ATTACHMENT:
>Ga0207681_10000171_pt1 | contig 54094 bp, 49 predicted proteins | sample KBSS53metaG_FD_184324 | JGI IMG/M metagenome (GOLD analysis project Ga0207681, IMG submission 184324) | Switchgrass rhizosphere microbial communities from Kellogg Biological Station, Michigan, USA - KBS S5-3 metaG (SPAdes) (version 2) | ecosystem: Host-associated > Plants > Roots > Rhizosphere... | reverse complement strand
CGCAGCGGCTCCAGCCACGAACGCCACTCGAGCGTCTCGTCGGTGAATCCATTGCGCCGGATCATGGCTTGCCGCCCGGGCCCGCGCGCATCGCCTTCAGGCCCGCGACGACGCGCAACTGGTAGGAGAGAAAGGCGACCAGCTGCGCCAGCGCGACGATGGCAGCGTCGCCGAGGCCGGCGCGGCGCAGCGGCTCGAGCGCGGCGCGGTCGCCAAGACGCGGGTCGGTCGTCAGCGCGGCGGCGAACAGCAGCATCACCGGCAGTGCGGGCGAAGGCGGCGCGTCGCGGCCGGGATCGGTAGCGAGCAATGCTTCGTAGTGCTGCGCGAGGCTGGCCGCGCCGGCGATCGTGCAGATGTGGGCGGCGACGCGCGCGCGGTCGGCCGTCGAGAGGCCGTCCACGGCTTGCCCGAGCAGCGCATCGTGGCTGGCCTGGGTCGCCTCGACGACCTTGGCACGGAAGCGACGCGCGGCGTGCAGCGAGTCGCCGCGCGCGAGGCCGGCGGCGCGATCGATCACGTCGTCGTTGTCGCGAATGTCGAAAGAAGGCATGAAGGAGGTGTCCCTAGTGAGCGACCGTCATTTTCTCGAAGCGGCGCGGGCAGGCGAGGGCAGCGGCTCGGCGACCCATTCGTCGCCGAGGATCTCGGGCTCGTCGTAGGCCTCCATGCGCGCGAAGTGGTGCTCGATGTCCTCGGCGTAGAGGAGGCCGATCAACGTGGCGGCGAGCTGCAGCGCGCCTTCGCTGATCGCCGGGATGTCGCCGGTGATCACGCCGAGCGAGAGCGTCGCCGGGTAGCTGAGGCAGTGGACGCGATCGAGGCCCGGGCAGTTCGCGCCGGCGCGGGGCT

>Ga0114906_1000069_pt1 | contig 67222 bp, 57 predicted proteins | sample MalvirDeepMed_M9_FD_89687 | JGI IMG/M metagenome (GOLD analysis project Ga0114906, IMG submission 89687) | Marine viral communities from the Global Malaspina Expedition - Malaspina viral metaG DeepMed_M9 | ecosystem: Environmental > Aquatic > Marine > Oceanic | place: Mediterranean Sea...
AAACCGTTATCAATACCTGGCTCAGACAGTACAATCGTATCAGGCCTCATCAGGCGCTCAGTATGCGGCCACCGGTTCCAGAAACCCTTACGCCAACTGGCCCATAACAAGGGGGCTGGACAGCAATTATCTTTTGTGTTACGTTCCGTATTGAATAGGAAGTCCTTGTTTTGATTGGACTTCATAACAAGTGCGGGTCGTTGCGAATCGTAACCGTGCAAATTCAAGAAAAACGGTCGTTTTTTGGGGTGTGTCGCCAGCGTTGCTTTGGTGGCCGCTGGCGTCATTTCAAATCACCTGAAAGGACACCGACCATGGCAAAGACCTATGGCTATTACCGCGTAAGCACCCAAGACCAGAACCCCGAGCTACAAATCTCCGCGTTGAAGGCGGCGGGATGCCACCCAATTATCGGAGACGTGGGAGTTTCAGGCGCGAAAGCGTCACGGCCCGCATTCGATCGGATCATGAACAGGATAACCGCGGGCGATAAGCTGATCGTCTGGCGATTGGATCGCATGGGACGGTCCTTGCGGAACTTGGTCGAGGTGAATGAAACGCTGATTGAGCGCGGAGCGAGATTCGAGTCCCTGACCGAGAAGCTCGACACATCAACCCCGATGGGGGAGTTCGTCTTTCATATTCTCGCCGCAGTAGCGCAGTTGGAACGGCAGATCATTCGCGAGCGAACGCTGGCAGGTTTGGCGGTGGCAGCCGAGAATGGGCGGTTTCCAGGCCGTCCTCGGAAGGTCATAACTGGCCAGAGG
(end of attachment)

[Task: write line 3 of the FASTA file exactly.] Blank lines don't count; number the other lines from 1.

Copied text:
>Ga0114906_1000069_pt1 | contig 67222 bp, 57 predicted proteins | sample MalvirDeepMed_M9_FD_89687 | JGI IMG/M metagenome (GOLD analysis project Ga0114906, IMG submission 89687) | Marine viral communities from the Global Malaspina Expedition - Malaspina viral metaG DeepMed_M9 | ecosystem: Environmental > Aquatic > Marine > Oceanic | place: Mediterranean Sea...